Dutch augmented reality (AR) startup Layar today unveiled its new Creator tool, which is designed to allow publishers of offline print content to quickly and easily integrate AR features in their publications. Creator is designed specifically not to require the use of QR codes or unsightly visual signals or watermarks, something the company found was often cited by publishers as a strike against the usual print-based AR tech.
Layar co-founder and Head of Business Development Claire Boonstra told BetaKit in an interview that the reason Layar saw a need to refocus the company on something other than geo-based overlays of the outside world was because of a miscalculation in how users would respond in the long-term. Specifically, Layar was looking too far ahead, and not paying enough attention to the needs users and print readers have right now.
“After the initial launch of Layar, we really, really quickly grew our user base, to about 1.5 million active users worldwide, but then it stabilized,” she said. “We started to realize that holding your phone up when you’re outside to view augmented reality content on top of a GPS position is not the most natural thing for people to do.”
Boonstra still believes that Layar’s original vision has an important role in the future of tech, but she suggests the kind of place-based AR it pioneered will gain greater purchase once people start actively using solutions like Google’s Project Glass, which puts the interface directly into something they’re already wearing. That should make the process of using this kind of tech much more natural. For now, though, Boonstra points out that people are much more likely to take advantage of AR when comfortably seated, at home or at a stationary location. Hence Creator, which is designed to provide for print what it’s been lacking when compared to its digital equivalents: connectivity and the ability to share content through the web.
By adding computer vision technology that recognizes visual cues included by publishers, Layar is re-focusing on where it thinks it can have the biggest impact on how people currently interact with their world. “We realized that it was really the print industry who would benefit the most from this technology,” Boonstra told us. “Indoor usage, where you sit still, hovering your phone over something is much more natural. Also, we’re really digital people, but we also love print media… reading books, newspapers, print magazines.”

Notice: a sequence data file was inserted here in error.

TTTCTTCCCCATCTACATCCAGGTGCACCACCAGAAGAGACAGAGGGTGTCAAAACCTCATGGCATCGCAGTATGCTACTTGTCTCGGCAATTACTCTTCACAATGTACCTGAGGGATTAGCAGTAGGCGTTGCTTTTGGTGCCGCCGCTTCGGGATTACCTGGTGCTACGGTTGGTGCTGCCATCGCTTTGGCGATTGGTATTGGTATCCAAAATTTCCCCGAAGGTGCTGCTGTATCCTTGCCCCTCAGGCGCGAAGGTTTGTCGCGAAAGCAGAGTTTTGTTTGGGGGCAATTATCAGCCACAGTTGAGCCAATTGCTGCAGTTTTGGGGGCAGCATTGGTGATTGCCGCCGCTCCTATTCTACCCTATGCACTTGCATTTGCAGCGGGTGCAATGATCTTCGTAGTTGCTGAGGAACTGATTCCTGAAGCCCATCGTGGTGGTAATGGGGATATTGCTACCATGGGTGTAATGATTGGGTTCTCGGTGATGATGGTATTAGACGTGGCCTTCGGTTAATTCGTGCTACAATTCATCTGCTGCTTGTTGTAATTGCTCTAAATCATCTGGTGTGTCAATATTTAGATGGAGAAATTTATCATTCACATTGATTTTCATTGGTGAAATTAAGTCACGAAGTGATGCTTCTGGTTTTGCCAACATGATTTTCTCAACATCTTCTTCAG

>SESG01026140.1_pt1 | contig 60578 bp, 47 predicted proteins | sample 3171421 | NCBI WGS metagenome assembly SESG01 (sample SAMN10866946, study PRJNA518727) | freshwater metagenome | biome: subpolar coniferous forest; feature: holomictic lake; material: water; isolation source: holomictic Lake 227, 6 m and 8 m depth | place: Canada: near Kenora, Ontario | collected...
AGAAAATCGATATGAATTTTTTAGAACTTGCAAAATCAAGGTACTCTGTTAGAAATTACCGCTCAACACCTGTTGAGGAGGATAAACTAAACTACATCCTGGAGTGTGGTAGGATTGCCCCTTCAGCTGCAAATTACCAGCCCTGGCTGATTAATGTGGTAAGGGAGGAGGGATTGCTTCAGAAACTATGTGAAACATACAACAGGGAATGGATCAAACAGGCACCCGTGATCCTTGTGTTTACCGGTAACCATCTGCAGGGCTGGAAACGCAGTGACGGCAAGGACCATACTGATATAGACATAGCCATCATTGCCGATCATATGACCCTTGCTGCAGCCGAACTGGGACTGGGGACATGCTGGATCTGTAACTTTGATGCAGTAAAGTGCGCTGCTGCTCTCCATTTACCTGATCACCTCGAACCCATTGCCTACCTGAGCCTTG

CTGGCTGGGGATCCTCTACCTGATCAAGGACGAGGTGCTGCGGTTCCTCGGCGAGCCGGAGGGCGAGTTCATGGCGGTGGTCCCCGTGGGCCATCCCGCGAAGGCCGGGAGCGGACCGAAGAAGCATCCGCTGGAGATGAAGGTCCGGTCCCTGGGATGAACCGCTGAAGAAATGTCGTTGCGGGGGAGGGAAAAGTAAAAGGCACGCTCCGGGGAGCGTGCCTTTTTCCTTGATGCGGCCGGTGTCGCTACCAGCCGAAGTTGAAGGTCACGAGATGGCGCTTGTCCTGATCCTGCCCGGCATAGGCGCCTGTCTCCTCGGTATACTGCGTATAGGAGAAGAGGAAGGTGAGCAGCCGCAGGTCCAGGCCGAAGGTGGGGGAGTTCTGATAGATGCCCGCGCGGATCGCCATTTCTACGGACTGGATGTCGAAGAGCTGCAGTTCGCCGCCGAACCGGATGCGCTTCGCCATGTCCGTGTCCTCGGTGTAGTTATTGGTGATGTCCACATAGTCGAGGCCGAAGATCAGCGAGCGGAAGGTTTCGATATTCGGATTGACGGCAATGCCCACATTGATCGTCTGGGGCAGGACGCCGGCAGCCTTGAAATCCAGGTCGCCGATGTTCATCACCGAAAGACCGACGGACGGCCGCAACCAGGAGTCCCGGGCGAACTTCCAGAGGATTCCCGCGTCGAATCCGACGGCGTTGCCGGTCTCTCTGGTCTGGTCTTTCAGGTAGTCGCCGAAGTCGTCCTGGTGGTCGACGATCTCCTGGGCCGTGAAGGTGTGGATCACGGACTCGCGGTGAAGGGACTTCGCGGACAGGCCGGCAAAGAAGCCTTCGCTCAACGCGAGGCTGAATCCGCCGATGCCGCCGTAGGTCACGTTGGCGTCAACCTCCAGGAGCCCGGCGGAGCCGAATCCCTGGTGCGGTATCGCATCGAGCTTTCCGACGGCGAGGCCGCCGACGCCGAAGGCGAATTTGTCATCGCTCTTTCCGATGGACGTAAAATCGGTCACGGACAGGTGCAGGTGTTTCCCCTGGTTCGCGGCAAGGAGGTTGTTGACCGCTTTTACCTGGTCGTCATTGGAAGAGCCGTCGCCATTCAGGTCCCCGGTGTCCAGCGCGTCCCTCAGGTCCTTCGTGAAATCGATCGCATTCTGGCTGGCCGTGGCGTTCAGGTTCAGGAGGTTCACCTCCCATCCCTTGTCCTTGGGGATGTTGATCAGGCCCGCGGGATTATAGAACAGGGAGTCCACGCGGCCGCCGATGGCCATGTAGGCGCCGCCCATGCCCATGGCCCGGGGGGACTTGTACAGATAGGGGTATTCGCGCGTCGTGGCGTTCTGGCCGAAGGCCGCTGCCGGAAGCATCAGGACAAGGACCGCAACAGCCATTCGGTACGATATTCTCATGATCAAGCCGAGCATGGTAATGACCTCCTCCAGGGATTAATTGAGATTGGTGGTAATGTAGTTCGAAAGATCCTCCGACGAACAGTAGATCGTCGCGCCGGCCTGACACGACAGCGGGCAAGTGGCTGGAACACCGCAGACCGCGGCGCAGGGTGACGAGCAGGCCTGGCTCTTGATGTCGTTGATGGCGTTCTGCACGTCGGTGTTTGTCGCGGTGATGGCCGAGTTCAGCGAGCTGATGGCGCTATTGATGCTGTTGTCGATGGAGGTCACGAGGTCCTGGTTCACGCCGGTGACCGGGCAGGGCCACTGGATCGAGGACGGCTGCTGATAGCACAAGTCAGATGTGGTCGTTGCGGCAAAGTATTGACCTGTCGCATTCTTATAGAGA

What Boonstra and the Layar team wanted, and what she believes most readers these days want, is a way to “click the magazine,” or other print media source, to do things like Like, comment, share or purchase things directly. Layar is designed to do just that, by making it easy for publishers of any size to create interactive content on static pages via a drag-and-drop interface. Others are trying to provide ways for businesses to capitalize on AR tech to enhance their print materials, including Windsor-based Red Piston, but Layar’s focus on ease of use and down-to-earth, practical applications that make sense in terms of what people want to do with the things they read should appeal even to less experimentally-minded brands and companies.
Another thing that was important to the company was making sure that Layar’s publishing tools aren’t just something that large publishers can afford to implement. That’s why there’s a range of pricing, from ad-supported free to pay-as-you-go and some all-in bundled options. From now until August 1, the company is also offering the platform free to try.
Layar, which was originally founded in 2009, has attracted considerable funding ($15.6 million total) and garnered a lot of early buzz for its pioneering efforts in mobile device-based AR. But where the startup’s early efforts were mostly glitz and glam tech demos looking for a real-world use case, Creator aims to be a way to help print remain a vibrant, viable medium in the face of digital competition. There’s always the risk that print could run out of steam before Layar’s new tech gains significant traction, but there’s still plenty of appetite for print marketing, and Layar will now be poised to help drive greater connections between what works online and what works off.